Dismiss
Announcing Stack Overflow Documentation

We started with Q&A. Technical documentation is next, and we need your help.

Whether you're a beginner or an experienced developer, you can contribute.

Sign up and start helping → Learn more about Documentation →

Anyone who's tried to study mathematics using online resources will have come across these Java applets that demonstrate a particular mathematical idea. Examples:

I love the idea of this interactive approach because I believe it is very helpful in conveying mathematical principles.

I'd like to create a system for visually designing and publishing these 'mathlets' such that they can be created by teachers with little programming experience.

So in order to create this app, i'll need a GUI and a 'math engine'. I'll probably be working with .NET because thats what I know best and i'd like to start experimenting with F#. Silverlight appeals to me as a presentation framework for this project (im not worried about interoperability right now).

So my questions are:

  • does anything like this exist already in full form?
  • are there any GUI frameworks for displaying mathematical objects such as graphs & equations?
  • are there decent open source libraries that exposes a mathematical framework (Math.NET looks good, just wondering if there is anything else out there)
  • is there any existing work on taking mathematical models/demos built with maple/matlab/octave/mathematica etc and publishing them to the web?
share|improve this question

closed as off-topic by Stedy, Pang, AstroCB, Shankar Damodaran, CRABOLO Feb 26 '15 at 3:13

This question appears to be off-topic. The users who voted to close gave this specific reason:

  • "Questions asking us to recommend or find a book, tool, software library, tutorial or other off-site resource are off-topic for Stack Overflow as they tend to attract opinionated answers and spam. Instead, describe the problem and what has been done so far to solve it." – Stedy, Pang, CRABOLO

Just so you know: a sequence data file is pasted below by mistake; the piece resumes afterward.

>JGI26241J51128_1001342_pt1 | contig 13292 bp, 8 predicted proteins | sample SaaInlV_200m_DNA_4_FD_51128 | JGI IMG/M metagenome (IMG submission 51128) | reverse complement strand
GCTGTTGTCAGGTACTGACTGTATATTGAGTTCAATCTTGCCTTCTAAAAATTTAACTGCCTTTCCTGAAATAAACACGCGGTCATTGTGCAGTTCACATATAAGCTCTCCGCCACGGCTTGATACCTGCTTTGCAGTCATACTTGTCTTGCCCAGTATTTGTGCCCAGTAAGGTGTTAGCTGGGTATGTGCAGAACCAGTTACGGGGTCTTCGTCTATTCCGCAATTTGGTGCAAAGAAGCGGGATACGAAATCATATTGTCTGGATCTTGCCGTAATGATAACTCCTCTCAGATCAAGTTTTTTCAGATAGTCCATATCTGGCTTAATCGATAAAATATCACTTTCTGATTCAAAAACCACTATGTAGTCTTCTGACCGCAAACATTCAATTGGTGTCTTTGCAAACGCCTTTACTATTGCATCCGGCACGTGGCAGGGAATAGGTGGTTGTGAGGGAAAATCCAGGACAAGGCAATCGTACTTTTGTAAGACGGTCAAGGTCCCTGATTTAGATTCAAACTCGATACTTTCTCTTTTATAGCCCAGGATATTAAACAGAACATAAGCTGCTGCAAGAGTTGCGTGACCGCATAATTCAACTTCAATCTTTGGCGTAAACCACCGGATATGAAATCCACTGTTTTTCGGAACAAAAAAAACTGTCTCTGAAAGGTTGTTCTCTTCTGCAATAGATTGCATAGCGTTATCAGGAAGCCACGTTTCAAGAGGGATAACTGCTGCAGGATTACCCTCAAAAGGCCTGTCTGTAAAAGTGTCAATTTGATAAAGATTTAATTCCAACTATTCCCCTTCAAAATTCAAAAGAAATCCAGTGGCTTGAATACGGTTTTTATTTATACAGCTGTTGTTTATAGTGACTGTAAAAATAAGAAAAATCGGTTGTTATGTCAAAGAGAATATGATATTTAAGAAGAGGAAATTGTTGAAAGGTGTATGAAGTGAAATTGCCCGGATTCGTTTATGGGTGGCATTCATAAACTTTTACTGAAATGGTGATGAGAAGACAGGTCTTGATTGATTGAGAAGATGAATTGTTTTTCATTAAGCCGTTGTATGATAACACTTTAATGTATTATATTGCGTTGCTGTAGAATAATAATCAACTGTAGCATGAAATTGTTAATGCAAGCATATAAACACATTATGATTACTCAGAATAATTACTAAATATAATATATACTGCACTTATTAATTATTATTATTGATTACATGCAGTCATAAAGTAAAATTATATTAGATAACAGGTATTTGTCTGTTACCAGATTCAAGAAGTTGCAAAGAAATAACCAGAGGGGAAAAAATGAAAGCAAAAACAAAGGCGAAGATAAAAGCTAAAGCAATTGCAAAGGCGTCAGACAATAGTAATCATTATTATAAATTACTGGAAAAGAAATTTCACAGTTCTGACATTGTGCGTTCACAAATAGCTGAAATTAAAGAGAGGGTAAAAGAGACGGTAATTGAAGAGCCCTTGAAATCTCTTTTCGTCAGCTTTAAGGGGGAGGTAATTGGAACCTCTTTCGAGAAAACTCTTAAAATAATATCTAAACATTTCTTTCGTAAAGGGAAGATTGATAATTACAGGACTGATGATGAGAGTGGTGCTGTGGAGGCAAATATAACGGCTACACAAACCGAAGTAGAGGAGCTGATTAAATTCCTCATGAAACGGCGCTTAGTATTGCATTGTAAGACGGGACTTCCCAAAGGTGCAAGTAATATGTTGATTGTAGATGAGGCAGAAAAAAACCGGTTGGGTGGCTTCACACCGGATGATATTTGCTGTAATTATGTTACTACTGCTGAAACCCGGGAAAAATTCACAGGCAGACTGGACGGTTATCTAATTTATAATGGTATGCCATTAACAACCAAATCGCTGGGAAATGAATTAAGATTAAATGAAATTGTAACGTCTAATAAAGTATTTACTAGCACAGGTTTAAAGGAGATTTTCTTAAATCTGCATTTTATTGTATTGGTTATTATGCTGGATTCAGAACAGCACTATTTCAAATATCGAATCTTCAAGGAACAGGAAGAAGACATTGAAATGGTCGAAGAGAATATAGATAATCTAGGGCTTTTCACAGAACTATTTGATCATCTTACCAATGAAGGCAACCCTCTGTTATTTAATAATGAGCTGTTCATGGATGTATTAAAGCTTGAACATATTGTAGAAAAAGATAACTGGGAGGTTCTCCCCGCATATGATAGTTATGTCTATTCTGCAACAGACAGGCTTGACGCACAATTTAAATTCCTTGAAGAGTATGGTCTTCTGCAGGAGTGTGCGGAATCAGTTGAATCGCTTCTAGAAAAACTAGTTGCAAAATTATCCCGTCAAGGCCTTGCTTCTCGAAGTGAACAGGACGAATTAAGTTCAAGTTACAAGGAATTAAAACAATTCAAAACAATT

If this question can be reworded to fit the rules in the help center, please edit the question.

up vote 0 down vote accepted

You might want to look at Wolfram demonstrations, and at the mathematica web player. This lets you take a Mathematica file and run it from a browser, and the demonstrations site already has thousands of demonstrations.

share|improve this answer
    
Looks good, except it appears you cant control the applets from the web? All the demos seem to be pre-recorded, and can only be actively controlled if you download them and run them locally. Is this correct? – Alex Oct 25 '09 at 18:47
    
Yes. It'd be hard to convince Wolfram to let people use Mathematica for free (oh, wait, Wolfram|Alpha). In any case, you should look to see if your needs aren't satisfied by what's already there. Another thing I'd really suggest looking at is SAGE (sagemath.org). That's a free/open source mathematica competitor which is pretty good and has a very nice web interface. – pavpanchekha Oct 25 '09 at 19:56
    
Whilst the graphical demonstrations look good, they arent of much use to me if they cant be run (or created) from the web. The online Sage Notebook looks great, but again - it seems lacking in the interactive visualisation department. For instance, is it possible to create/manipulate any of these interactions within the online Sage environment? wiki.sagemath.org/interact – Alex Oct 25 '09 at 20:40
    
The source code is provided specifically for that purpose. I don't know about how easy it is to embed these standalone from the online notebook, but at least there's something to start from. And, the online notebook isn't too scary. – pavpanchekha Oct 25 '09 at 22:05
    
This is not exactly what I was looking for, but I'm going to accept this as answer as it seems the closest thing out there. – Alex Dec 11 '09 at 9:25

Not the answer you're looking for? Browse other questions tagged or ask your own question.